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Antinous probably joined the entourage of Hadrian when it passed through Bithynia in about 124. He became Hadrian's constant companion and lover but in October 130 Antinous drowned in the Nile. Hadrian's grief knew no bounds; he enrolled him among the gods, erected a temple, and on 30 October 130 A.D., Hadrian founded the city of Antinoopolis on the very bank of the Nile river where Antinous drowned. It was the capital of a new nome, Antinoopolites. Artists vied with each other in immortalizing his beauty. Temples and statues to his memory were erected all over the Empire, and there began a Cult of Antinous. On this coin he is depicted in the guise of Hermanubis.
RX90575. Lead tessera, Dattari 6536, Geissen 3559 var.(11.23g), Emmett 4397 (R4), F, weight 4.666 g, maximum diameter 20.6 mm, die axis 0o, Antinoopolis (or Alexandria?) mint, c. 130 - 153 A.D.; obverse draped bust of Antinous right, wearing hem-hem crown of Harpocrates, crescent before; reverse Serapis standing left, wearing chiton, himation, and kalathos on head, right hand raised, long scepter vertical behind in left; rare; $320.00 (€284.80)


Britannicus, Son of Claudius and Messalina, 12 February 41 - 11 February 55 A.D., Aeolis, Aegae

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Tiberius Claudius Britannicus was born in 41 A.D., son of Cladius I and Messalina. Although the natural heir to the empire, Britannicus was passed over in favor of Nero who then had him murdered a year after his fathers' death.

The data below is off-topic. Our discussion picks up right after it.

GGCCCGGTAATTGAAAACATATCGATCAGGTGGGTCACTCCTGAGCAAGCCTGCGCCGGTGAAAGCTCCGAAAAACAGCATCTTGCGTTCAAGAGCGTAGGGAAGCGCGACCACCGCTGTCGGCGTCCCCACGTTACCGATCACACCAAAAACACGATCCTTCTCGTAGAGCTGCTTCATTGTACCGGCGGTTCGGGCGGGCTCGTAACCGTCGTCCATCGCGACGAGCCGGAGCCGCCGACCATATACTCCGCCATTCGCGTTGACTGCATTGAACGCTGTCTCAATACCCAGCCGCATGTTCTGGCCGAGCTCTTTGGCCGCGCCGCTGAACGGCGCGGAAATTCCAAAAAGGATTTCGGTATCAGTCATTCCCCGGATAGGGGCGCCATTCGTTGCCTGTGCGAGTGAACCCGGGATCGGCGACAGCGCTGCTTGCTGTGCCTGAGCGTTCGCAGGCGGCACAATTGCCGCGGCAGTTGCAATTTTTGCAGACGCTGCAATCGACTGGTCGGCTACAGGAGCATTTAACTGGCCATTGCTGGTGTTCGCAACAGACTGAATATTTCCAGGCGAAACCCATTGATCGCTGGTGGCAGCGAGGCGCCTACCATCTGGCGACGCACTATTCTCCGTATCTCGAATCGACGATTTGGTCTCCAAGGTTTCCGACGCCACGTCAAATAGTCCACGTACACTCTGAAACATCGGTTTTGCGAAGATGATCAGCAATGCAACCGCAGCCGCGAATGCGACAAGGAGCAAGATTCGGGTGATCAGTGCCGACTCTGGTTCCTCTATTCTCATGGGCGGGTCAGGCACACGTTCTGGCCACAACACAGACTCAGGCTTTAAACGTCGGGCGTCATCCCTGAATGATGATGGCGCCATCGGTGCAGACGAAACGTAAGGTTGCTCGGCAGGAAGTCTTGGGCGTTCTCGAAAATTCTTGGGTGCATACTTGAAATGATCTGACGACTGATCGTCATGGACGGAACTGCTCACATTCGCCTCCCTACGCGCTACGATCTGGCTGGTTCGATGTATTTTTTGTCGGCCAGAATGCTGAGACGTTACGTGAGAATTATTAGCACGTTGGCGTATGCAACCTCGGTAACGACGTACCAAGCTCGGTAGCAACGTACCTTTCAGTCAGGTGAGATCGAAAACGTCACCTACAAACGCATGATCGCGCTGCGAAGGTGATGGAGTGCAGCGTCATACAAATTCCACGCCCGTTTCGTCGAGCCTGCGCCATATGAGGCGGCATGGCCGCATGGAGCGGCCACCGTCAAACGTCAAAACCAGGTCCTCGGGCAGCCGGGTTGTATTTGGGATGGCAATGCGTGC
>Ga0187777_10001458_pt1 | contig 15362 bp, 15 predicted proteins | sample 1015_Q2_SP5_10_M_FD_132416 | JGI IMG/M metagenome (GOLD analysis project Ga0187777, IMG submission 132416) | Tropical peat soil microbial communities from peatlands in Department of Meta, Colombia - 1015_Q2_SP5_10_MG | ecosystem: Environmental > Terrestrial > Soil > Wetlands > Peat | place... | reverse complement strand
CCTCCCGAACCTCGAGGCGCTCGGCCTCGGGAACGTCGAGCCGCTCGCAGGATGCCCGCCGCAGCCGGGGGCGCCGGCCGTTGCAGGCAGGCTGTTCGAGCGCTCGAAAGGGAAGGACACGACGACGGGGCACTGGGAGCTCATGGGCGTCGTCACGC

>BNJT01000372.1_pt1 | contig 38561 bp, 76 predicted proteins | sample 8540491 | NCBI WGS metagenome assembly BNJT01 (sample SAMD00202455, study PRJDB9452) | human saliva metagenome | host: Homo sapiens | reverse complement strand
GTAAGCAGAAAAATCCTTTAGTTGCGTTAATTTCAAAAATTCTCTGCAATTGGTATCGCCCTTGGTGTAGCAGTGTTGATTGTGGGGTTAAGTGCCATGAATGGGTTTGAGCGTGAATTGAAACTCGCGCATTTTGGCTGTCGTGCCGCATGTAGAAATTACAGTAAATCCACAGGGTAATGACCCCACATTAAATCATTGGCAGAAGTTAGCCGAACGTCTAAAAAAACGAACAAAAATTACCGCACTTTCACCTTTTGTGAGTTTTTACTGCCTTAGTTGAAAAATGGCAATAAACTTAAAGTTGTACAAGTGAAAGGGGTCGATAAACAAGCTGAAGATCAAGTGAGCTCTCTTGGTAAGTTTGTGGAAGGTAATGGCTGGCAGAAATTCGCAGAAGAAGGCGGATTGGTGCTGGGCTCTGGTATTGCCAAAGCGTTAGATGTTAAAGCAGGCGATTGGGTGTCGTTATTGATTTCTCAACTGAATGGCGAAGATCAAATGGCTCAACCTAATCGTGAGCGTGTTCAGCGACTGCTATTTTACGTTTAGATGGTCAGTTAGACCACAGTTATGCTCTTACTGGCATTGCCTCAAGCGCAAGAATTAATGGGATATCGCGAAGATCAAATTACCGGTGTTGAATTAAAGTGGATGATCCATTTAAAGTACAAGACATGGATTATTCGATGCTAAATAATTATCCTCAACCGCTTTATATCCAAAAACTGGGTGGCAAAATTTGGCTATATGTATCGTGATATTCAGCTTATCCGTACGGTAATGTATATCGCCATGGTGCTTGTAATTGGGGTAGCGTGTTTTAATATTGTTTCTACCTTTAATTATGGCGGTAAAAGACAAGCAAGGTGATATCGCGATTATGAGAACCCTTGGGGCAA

SH54008. Bronze AE 17, RPC I 2431 (4 specimens), SNG Cop -, Fair, weight 3.696 g, maximum diameter 16.9 mm, die axis 0o, Aegae mint, 50 - 54 A.D.; obverse BPETANNIKOC KAICAP, bare head of Britannicus right; reverse AIΓAEΩN EΠI XAΛEOY, Zeus standing left, head facing, eagle in right, long scepter behind in left; extremely rare; $310.00 (€275.90)


Commodus, March or April 177 - 31 December 192 A.D., Nikopolis ad Istrum, Moesia Inferior

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Nicopolis ad Istrum was founded by Trajan around 101-106, at the junction of the Iatrus (Yantra) and the Rositsa rivers, in memory of his victory over the Dacians. Its ruins are located at the village of Nikyup, 20 km north of Veliko Tarnovo in northern Bulgaria. The town peaked during the reigns of Trajan, Hadrian, the Antonines and the Severan dynasty. In 447, the Nicoplis was destroyed by Attila's Huns. In the 6th century, it was rebuilt as a powerful fortress enclosing little more than military buildings and churches, following a very common trend for the cities of that century in the Danube area. It was finally destroyed by the Avar invasions at the end of the 6th century.
RP77447. Bronze AE 29, H-H-J Nikopolis 8.10.32.1 (R5), AMNG I/I 1235, Moushmov 897, Varbanov I 2146 (R4), VF, nice green patina, marks, uneven strike, centration dimples, weight 11.978 g, maximum diameter 28.9 mm, die axis 135o, Nikopolis ad Istrum, Moesia Inferior mint, consular legate Caecilius Servilianus, 189 - 190; obverse AV-T KAI MAP AVPH KOMO∆OC, laureate, bearded head right; reverse HΓ EMOKAIKI CEPBEIΛIA NEIKOΠO ΠPOC ICT, river god reclining left, reeds in right hand, resting left arm on urn from which water flows; $300.00 (€267.00)


Hadrian, 11 August 117 - 10 July 138 A.D., Bizya, Thrace

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Byza (or Byze) was located between Hadrianopolis and Byzantion. The first Roman imperial coins struck at Byza, were struck under Hadrain.